The numbers show two years after city council adopted the Vision Zero plan intended to eliminate traffic fatalities, the deaths of vulnerable road users haven’t slowed.

The city is spending $100 million over five years on the plan, which calls for reducing speed limits, deploying additional red light cameras, increasing signage, reconfiguring intersections, and adding traffic calming measures such as speed humps.

The victims in 2018 have ranged in age from 5 to 92 years old, although more than half were over the age of 55. At least four of the older victims were riding mobility scooters or motorized wheelchairs when they were killed.

Incidents in Scarborough have accounted for almost 40 per cent of pedestrian deaths this year. These were four of the Scarborough intersections where fatalities occurred, and the corresponding date of the incident. Clockwise from left: Kennedy and William Kitchen Rds. (Feb.21); Cannongate Trail and Purcell Sq. (Feb. 27); Highway 401 and Warden Ave. (March 1); Greencedar Circuit and Daphne Rd. (March 2)
Incidents in Scarborough have accounted for almost 40 per cent of pedestrian deaths this year. These were four of the Scarborough intersections where fatalities occurred, and the corresponding date of the incident. Clockwise from left: Kennedy and William Kitchen Rds. (Feb.21); Cannongate Trail and Purcell Sq. (Feb. 27); Highway 401 and Warden Ave. (March 1); Greencedar Circuit and Daphne Rd. (March 2)  (Rene Johnston / Toronto Star; Moe Doiron / For Toronto Star)

Those who died this year include 5-year-old cancer survivor Camila Torcato, who was pinned by a vehicle outside her school in January; 21-year-old University of Toronto student Emma Leckey, who was run down by an alleged drunk driver downtown; 54-year-old Doug Crosbie, who was clipped by a truck driver while riding his bike on Dundas St. E.; and 50-year-old Isabel Soria, who was struck by an alleged hit-and-run driver while her husband was steps away.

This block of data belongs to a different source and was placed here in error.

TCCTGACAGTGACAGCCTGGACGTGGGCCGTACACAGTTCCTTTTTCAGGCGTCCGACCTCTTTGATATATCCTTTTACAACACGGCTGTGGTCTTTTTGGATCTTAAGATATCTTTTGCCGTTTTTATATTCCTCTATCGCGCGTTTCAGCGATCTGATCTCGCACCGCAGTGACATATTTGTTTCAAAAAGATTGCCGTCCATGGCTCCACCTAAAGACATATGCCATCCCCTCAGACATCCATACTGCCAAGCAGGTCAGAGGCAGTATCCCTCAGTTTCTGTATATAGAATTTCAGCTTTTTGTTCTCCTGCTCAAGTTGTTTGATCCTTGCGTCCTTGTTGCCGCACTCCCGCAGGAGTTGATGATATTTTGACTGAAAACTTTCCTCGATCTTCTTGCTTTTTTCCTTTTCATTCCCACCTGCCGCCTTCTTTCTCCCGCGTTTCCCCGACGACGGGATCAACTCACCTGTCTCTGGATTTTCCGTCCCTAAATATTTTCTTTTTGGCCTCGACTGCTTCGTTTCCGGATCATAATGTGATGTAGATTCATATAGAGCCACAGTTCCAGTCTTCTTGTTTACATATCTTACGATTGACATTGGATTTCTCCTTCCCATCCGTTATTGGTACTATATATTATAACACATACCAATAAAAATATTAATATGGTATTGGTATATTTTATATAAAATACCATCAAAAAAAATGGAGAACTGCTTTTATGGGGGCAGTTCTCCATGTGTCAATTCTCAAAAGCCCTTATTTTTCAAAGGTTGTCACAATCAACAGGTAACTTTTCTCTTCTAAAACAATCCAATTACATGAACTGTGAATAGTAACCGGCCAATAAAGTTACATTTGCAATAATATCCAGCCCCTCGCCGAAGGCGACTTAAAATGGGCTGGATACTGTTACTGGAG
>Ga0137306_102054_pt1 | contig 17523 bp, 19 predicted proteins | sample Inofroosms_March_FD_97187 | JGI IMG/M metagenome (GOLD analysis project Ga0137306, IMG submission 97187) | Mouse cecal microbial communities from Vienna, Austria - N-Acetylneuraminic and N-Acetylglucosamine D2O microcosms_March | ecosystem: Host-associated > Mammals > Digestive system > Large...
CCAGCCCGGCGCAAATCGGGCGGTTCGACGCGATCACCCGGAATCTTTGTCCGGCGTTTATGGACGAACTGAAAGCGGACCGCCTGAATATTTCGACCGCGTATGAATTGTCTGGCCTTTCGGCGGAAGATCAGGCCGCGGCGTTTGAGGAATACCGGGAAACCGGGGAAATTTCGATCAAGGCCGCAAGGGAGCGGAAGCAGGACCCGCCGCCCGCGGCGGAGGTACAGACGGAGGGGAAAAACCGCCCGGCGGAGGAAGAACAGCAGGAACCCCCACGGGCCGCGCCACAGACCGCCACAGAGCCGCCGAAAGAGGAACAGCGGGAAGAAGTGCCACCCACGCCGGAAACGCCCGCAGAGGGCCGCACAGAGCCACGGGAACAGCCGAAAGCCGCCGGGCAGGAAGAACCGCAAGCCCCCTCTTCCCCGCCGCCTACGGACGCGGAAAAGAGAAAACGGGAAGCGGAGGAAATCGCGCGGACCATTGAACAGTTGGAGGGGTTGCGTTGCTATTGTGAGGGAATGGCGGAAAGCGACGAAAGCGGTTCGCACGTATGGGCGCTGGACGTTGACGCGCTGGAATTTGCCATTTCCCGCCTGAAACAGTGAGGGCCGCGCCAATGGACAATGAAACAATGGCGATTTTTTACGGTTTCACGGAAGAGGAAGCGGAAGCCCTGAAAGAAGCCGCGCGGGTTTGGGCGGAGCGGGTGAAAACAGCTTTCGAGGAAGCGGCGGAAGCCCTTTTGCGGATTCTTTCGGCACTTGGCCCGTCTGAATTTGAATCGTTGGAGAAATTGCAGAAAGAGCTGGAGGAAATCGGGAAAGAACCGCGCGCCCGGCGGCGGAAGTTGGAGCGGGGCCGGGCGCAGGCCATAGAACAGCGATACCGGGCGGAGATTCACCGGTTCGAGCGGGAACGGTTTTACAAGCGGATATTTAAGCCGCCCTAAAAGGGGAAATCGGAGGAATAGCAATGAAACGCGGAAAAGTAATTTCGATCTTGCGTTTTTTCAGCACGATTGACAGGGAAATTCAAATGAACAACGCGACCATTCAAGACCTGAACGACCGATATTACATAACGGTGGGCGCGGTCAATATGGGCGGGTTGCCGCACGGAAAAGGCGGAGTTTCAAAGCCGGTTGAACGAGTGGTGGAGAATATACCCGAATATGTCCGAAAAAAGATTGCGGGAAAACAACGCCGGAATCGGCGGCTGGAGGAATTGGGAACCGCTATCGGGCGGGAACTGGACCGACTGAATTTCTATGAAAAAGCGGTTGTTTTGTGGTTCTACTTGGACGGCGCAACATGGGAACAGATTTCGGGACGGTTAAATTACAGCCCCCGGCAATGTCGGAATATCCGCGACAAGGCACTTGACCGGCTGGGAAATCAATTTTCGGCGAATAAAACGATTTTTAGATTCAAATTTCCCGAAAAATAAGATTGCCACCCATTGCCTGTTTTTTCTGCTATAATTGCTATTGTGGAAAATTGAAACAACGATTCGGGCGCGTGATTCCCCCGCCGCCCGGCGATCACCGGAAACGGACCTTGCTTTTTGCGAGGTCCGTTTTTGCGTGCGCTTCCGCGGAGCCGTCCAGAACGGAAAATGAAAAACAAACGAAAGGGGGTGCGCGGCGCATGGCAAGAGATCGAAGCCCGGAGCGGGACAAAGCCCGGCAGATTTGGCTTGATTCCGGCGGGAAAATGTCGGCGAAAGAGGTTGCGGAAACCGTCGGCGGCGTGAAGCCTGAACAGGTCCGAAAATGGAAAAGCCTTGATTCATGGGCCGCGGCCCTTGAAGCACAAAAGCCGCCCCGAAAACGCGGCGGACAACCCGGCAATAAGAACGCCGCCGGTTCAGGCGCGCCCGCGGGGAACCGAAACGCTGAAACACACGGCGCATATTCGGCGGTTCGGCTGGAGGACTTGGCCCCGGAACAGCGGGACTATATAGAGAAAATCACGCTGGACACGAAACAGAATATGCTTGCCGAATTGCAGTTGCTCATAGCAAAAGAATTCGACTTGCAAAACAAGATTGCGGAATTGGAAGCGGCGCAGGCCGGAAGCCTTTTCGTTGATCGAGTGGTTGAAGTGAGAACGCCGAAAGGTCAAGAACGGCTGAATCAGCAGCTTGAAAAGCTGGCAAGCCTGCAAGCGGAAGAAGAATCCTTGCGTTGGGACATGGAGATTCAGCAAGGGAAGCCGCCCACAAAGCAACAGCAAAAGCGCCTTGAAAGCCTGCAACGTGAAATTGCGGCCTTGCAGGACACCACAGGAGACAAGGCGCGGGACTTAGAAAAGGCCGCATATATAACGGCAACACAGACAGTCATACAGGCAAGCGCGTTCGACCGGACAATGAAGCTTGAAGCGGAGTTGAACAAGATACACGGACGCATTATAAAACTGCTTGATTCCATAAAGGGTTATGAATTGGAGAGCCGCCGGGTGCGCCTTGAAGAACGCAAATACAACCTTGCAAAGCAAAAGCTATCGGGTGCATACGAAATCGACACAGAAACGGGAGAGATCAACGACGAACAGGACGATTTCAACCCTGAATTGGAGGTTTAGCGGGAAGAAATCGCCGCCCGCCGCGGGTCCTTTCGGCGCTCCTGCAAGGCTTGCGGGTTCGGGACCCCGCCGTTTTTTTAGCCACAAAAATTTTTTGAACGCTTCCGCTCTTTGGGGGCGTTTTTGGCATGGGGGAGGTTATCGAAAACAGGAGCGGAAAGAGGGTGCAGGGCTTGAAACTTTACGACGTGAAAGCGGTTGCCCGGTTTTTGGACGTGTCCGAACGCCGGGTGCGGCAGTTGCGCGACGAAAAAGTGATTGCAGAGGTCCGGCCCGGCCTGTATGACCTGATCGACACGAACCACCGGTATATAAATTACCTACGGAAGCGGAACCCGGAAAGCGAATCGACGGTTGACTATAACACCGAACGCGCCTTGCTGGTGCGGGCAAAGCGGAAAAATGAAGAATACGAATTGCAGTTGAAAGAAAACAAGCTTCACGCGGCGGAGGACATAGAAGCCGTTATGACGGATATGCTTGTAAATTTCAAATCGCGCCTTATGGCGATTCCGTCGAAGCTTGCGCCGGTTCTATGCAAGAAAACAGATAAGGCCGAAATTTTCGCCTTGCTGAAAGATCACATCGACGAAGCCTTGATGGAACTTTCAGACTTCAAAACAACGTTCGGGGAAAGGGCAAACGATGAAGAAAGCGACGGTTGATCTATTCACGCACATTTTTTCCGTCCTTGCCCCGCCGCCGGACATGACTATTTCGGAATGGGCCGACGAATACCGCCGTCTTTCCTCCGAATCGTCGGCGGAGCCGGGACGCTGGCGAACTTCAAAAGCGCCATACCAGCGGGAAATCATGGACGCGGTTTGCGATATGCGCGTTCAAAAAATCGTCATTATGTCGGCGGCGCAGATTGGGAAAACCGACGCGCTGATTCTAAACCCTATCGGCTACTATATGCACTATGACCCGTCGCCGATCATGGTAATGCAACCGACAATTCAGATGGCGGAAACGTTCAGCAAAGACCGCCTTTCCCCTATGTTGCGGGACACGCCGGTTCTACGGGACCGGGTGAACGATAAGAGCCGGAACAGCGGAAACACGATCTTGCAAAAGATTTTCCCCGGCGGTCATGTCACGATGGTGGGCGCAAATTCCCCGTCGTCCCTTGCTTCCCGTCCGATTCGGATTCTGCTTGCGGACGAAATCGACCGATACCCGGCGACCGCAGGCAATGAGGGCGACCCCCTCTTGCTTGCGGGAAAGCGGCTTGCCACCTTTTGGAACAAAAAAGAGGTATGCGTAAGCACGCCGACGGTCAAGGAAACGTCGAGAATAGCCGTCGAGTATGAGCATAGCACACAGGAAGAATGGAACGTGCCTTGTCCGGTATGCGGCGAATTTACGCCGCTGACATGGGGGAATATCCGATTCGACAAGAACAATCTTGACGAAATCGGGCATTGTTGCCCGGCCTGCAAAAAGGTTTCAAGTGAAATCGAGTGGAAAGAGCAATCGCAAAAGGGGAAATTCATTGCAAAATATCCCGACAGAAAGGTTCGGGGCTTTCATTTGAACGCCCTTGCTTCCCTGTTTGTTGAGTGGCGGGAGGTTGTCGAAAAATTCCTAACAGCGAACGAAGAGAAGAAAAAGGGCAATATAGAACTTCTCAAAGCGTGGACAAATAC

Incidents in Scarborough have accounted for more than 46 per cent (or 19 of 41) of pedestrian deaths this year, despite the eastern borough containing just 23 per cent of the city’s population and about 26 per cent of its road kilometrage.

A majority of the deaths in Scarborough occurred on or near wide, busy roads such as Ellesmere Rd., Warden Ave. and Victoria Park Ave.

Dorsey said drivers routinely sped down the section of St. Clair Ave. where Miehm was killed.

“We would sit in the backyard in summer, and it’s like a freeway. They race down that street, and I would say to Jack, someone’s going to get hit,” she said.

Nancy Smith Lea, director of the Toronto Centre for Active Transportation (TCAT), said the city’s wide streets “really facilitate high speeds.”

“It’s absolutely tragic that people are continuing to be killed on the streets, but it’s unfortunately not surprising because we’re still designing our streets in a way that kills people, especially outside of the downtown core,” Smith Lea said.

She said the road design in Scarborough and the city’s other suburbs, which were planned and built decades ago, have left “a challenging legacy” that can’t be quickly or easily addressed.

Incidents in Scarborough have accounted for almost 40 per cent of pedestrian deaths this year. These were four of the Scarborough intersections where fatalities occurred, and the corresponding date of the incident. Clockwise from left: Warden Ave. and Fairfax Crescent. (July 30); Claremore Ave. and Craiglee Dr. (Aug. 6); Highway 2A, east of the Highland Creek Overpass. (Aug. 9); St. Clair Ave. and Jeanette St. (Sept. 26)